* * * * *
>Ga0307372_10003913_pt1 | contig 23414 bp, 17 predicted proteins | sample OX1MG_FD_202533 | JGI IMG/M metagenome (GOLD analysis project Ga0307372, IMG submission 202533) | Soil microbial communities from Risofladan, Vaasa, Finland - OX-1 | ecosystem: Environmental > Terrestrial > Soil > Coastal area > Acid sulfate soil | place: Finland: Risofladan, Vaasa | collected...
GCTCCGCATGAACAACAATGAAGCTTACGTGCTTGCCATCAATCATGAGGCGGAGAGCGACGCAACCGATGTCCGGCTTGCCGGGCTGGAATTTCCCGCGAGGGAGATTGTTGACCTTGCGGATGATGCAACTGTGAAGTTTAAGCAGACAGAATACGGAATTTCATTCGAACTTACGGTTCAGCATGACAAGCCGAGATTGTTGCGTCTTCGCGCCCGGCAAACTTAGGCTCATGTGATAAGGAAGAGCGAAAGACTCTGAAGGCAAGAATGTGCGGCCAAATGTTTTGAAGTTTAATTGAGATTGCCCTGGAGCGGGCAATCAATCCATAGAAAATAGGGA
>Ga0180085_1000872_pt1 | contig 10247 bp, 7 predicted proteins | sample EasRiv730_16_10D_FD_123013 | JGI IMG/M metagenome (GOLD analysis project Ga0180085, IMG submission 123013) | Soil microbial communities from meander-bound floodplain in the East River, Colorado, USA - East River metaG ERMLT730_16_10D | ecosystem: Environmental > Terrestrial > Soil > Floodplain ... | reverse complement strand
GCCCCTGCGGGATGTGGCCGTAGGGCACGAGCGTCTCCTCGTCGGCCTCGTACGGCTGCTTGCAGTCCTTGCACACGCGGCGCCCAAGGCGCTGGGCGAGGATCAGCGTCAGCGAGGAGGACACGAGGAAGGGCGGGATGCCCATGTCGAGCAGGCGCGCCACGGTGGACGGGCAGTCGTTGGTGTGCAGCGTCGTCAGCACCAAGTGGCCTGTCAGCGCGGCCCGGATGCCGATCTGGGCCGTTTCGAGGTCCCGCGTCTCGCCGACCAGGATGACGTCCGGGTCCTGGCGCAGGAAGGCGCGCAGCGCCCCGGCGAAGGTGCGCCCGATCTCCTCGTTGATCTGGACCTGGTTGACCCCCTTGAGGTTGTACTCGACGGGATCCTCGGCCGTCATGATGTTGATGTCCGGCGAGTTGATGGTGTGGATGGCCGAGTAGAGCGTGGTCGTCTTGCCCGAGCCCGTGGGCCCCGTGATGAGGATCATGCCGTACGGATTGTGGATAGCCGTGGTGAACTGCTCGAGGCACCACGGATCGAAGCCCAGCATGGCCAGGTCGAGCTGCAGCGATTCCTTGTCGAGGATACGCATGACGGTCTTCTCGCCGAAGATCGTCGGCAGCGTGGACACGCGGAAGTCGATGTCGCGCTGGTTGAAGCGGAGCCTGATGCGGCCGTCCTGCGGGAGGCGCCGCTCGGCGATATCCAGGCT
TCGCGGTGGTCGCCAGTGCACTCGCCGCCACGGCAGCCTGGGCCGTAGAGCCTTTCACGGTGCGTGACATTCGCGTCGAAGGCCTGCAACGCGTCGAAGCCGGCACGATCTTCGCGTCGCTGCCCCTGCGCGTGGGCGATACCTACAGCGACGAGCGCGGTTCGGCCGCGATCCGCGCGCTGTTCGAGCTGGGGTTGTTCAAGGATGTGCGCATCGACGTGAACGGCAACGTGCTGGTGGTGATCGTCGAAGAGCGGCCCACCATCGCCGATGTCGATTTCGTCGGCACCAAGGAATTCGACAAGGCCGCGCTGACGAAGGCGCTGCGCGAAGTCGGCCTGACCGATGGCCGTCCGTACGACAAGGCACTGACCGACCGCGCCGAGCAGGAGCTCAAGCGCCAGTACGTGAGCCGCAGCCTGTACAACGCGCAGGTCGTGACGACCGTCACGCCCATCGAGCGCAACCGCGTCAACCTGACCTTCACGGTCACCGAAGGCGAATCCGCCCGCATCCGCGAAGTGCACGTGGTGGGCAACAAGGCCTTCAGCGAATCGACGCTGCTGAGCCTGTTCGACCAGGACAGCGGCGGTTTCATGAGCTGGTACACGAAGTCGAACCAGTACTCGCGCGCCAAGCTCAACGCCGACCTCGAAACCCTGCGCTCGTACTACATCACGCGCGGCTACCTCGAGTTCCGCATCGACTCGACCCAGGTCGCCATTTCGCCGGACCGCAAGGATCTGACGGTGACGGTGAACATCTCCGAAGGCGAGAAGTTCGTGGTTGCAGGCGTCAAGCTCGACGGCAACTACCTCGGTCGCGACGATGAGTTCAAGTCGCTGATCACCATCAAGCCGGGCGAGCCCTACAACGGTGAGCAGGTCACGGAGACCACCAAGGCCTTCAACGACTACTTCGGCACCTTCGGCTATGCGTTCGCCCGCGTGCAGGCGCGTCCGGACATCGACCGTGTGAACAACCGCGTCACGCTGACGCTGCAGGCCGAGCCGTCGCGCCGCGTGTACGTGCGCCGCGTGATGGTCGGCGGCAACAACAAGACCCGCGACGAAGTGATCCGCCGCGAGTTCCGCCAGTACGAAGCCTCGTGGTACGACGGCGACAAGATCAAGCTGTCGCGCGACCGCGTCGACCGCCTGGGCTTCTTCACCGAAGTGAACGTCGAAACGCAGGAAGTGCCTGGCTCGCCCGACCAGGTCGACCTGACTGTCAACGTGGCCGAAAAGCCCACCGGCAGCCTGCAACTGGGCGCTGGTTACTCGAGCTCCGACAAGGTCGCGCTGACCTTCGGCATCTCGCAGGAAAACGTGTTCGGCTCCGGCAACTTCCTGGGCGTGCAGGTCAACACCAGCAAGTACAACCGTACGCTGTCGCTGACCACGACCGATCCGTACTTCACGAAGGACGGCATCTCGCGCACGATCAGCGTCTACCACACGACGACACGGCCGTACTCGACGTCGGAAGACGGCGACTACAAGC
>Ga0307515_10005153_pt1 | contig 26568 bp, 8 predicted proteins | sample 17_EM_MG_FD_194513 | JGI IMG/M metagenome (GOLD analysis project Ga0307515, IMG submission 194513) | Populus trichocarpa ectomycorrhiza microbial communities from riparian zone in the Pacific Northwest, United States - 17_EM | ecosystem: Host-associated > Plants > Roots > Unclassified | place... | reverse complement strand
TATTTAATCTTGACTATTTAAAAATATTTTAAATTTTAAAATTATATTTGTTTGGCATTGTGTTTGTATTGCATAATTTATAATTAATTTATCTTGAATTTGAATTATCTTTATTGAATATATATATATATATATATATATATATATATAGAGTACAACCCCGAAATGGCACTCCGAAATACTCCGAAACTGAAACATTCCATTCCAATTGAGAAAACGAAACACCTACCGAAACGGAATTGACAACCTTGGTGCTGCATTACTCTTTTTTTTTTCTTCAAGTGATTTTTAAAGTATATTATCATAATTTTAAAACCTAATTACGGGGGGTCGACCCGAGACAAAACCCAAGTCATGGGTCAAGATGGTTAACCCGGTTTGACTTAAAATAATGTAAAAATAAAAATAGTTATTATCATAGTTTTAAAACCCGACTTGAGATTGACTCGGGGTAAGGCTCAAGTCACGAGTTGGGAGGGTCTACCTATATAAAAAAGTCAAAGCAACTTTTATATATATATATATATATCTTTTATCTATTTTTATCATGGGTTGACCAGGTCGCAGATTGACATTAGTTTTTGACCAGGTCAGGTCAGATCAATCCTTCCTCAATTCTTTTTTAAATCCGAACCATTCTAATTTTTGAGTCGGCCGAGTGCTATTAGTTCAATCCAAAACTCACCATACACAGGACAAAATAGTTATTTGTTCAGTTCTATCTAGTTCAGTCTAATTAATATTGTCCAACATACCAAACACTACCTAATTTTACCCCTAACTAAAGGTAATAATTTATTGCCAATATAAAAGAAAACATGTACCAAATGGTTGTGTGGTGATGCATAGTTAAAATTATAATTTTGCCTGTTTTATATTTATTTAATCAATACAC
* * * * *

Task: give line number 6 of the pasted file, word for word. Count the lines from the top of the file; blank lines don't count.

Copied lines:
>Ga0307515_10005153_pt1 | contig 26568 bp, 8 predicted proteins | sample 17_EM_MG_FD_194513 | JGI IMG/M metagenome (GOLD analysis project Ga0307515, IMG submission 194513) | Populus trichocarpa ectomycorrhiza microbial communities from riparian zone in the Pacific Northwest, United States - 17_EM | ecosystem: Host-associated > Plants > Roots > Unclassified | place... | reverse complement strand